I wasn't really intending to go there. SMH. Yet this is therapeutic for me, unpacking this stuff in written words and throwing it out there for all to see. I hope it's not too uncomfortable for any of you kind readers. On the one hand it feels like I shouldn't just throw this kind of burden out there to potentially harm people. On the other hand it feels right to share these thoughts and concepts, perhaps in an effort to provide a small service. I don't know -- can't know with certainty -- the "right" thing to do. Well. There we are.


And all of the above just to get to puppy dogs and the beauty of a late-November day here in shortgrass prairie country on the Front Range High Plains of Nebraska.

Yesterday was one of those mornings when it takes a bit of extra effort to get to doing. This morning is much the same. Sometimes mind and body have the capacity to charge ahead with seeming effortlessness, sometimes not. The effortless days are fun and easy, the harder days are, well, different. More of a challenge. They often yield a better reward, if only I can bear down and do the work.

My tentative plan was to take the dogs out to the ranch and do some hiking and hill running. Mark mentioned the puppy dogs in his latest comment, so I aimed to please. I'd only once taken Tommy to the ranch and that was not much of an excursion. Anyway, after the struggle of completing cals and lifting, Nona, Tommy, and I headed out to the south googie pasture.

I parked down in the canyon bottom and tried running the windmill hill. It was a challenge. I was fighting pain and Tommy was excited enough by my activity to nip at my heels and jump on the back of my legs. He's a who-knows-what. There's obviously some trailer park pit bull in him, but there might also be a bit of border collie the way he seems to like to herd things.

Oh by the way, Tommy is named after Alex's heartthrob movie actor Tom Hardy. Not seein' it myself -- lol!

Nona is pure border collie. She's also 9 years old, my age in dog years. So she appreciates the experience at a more reasonable pace. Or something like that.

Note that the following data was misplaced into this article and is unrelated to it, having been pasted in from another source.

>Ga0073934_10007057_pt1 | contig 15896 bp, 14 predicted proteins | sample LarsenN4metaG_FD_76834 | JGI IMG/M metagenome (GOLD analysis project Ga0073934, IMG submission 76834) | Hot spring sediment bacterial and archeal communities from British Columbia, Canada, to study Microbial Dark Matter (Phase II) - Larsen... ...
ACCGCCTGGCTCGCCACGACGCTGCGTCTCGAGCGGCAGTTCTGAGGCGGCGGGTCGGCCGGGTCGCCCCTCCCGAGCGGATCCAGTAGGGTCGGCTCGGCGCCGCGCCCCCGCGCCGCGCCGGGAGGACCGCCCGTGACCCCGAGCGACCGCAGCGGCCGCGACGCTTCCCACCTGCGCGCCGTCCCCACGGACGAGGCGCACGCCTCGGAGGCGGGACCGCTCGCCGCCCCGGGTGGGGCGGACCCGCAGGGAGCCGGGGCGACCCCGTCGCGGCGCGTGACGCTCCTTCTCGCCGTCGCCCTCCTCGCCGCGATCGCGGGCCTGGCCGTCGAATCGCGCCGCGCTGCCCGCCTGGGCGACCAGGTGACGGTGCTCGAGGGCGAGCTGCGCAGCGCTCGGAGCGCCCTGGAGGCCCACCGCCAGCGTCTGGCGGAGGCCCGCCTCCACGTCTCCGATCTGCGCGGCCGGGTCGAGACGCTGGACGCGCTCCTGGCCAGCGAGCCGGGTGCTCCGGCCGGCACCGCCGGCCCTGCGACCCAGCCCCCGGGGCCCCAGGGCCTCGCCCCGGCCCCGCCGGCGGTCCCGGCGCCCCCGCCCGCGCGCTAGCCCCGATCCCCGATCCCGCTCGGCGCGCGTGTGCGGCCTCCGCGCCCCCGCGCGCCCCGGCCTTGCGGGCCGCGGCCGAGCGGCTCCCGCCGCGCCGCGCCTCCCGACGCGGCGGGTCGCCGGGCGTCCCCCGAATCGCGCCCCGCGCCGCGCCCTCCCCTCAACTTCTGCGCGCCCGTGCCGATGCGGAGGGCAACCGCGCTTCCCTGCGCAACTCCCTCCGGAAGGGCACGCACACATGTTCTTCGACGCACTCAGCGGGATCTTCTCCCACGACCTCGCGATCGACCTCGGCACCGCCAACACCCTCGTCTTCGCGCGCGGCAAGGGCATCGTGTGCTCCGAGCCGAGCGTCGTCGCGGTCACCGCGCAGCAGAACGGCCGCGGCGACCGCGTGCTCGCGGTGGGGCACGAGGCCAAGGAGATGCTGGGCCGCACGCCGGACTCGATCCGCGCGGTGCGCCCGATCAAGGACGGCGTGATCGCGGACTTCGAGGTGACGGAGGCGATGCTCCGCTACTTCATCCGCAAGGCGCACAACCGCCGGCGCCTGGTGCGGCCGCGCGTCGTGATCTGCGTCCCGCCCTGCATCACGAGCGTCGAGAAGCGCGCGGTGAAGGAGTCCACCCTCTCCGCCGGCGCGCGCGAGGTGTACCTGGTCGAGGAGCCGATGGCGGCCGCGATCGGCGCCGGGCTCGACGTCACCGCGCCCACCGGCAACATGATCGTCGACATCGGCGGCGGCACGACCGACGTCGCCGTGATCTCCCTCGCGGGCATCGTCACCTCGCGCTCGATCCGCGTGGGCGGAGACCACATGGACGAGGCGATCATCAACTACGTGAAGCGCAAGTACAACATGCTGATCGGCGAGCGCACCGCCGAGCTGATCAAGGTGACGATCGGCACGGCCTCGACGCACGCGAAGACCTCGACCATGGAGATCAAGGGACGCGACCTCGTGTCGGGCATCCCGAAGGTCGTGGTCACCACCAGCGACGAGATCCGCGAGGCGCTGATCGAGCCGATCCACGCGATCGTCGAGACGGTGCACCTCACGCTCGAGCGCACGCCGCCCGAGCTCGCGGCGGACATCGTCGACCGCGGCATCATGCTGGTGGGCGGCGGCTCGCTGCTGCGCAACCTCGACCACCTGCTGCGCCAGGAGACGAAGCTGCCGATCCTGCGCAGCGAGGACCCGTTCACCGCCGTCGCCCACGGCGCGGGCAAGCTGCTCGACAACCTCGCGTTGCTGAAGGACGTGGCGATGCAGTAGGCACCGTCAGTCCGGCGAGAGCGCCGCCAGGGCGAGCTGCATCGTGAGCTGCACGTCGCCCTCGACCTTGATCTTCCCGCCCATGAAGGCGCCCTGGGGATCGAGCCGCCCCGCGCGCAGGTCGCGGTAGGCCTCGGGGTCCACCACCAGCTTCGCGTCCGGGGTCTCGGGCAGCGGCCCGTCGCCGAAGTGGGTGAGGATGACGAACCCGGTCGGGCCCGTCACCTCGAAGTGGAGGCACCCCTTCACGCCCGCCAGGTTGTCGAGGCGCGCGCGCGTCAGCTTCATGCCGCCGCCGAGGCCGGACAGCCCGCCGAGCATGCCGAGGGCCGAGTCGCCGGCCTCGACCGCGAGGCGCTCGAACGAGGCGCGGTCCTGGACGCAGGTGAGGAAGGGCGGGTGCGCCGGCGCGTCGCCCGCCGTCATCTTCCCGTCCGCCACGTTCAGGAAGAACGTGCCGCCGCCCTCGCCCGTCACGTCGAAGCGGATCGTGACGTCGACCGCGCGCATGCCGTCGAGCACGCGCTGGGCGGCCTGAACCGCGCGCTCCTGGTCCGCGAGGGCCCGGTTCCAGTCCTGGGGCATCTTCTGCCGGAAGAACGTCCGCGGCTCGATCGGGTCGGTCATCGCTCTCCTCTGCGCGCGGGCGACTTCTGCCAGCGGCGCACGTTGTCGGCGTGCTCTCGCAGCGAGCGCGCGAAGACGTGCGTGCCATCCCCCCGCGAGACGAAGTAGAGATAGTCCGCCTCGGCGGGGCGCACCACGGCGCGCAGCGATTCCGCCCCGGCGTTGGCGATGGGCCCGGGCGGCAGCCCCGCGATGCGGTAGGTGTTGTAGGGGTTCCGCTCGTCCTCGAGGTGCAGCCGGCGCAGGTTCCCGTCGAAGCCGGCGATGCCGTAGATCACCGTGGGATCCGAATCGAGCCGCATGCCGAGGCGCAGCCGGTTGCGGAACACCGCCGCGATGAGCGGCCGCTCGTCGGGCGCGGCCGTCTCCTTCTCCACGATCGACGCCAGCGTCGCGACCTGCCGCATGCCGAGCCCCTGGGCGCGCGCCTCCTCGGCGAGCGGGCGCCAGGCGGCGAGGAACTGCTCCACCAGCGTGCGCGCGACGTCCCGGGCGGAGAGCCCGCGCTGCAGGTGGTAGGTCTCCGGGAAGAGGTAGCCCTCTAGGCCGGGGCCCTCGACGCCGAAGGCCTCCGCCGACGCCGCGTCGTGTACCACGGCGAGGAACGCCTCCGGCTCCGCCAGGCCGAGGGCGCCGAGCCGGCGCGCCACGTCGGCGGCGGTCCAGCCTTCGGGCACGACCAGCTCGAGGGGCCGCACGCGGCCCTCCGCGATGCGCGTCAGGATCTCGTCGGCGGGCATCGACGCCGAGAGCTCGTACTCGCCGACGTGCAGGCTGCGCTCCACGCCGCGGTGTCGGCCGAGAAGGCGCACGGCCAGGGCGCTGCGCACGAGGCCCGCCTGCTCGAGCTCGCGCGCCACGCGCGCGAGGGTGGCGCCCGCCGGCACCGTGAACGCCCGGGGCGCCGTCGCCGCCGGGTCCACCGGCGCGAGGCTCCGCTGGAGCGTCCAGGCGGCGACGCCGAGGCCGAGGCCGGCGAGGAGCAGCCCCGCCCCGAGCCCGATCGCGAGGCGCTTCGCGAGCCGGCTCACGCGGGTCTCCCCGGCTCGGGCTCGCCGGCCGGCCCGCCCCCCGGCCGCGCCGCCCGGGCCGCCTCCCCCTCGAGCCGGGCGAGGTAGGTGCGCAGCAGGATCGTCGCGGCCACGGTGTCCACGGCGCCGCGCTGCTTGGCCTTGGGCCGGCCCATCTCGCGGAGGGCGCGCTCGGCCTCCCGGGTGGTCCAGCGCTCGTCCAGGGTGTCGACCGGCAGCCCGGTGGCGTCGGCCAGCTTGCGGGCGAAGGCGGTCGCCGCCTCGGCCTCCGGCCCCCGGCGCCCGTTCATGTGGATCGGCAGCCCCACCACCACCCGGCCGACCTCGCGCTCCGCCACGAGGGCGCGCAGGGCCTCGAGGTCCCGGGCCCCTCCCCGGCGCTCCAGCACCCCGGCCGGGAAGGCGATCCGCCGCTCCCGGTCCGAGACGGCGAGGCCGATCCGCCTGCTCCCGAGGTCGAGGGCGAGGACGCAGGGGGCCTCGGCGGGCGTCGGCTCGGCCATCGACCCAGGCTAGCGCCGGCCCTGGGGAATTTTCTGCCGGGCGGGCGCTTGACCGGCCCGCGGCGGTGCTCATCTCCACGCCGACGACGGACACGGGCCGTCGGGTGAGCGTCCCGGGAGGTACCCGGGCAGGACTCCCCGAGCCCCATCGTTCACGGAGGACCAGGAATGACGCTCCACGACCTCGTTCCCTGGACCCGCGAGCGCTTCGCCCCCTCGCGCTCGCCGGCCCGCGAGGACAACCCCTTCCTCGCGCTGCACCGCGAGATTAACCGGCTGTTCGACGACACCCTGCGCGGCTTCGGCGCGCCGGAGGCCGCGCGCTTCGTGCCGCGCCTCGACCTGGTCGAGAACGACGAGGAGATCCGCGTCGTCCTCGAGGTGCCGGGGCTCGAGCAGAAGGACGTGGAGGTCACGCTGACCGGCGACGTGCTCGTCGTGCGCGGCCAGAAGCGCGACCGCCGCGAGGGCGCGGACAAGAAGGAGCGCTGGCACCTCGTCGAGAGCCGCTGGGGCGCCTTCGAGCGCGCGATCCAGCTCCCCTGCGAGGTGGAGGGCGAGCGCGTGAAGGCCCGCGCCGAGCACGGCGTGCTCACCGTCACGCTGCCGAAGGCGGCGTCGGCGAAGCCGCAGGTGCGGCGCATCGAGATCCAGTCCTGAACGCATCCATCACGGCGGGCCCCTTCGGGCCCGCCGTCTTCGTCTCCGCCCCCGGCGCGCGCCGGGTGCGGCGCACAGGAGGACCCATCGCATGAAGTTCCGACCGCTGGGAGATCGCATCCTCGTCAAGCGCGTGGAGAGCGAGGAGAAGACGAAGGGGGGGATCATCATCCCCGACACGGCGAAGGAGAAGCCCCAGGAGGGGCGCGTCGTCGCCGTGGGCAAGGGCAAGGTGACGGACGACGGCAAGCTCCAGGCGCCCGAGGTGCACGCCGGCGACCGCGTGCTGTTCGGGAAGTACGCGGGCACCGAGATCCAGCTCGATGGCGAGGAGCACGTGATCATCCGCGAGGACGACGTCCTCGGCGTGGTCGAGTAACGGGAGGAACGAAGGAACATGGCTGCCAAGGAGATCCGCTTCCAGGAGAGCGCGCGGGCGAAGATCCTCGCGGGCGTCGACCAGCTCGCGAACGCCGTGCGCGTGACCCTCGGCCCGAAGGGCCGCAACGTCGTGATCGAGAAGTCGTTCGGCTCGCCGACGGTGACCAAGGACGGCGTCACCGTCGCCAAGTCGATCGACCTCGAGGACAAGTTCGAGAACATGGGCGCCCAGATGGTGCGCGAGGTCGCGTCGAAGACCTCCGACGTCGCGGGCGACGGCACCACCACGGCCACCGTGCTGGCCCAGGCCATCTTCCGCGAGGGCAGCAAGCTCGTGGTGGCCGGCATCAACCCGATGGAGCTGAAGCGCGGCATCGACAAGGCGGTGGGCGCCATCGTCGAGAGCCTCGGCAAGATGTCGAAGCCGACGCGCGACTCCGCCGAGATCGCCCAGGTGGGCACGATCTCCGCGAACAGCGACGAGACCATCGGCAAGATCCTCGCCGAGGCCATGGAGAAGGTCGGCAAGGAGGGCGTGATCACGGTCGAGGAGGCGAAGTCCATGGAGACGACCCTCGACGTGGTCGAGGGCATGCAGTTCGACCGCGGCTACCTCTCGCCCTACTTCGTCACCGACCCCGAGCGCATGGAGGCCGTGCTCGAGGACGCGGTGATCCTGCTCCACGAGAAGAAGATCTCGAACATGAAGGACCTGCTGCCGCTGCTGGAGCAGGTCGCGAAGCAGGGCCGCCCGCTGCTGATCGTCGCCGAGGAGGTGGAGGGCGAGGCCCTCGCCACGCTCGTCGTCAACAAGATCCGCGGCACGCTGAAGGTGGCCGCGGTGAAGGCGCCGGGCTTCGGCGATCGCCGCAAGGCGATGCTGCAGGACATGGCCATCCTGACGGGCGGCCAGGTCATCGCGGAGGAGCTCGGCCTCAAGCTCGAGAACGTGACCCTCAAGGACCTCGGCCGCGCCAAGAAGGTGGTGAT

They are a great pair of dogs.

There's good and bad in Tommy's efforts to share my hill running. The bad is obviously the potential for a running wreck. The good is at least twofold; joy for Tommy and the potential for a running wreck. I had to work harder to maintain balance, and harder work brings more reward. Another thing to consider is that us olden folks need to fall down a lot, need to be intimately familiar with being on the ground and the process of falling correctly and getting the firetruck back up. It's a yinyang place. There will be a time when I can't do stuff no more, but that time is not yet, and being good at falling and getting up is likely to push that time at least a little bit into the future. As is all the hard and painful effort of recapturing fitness. It's a long video with hill running and climbing up out of the canyon toward Vader Hill, which I intended to run.

As it turns out, I did not run Vader Hill. Too much ice and snow on the north pitch, which is also particularly rocky. Therefore I decided not to practice falling. What of my grand thesis on the utility of falling the firetruck down and getting the firetruck back up? It's a good question. Part of me was up for the challenge, part of me was willing to forego the discomfort and press on to accumulate steps at a lower and more comfortable heart rate. Go figure.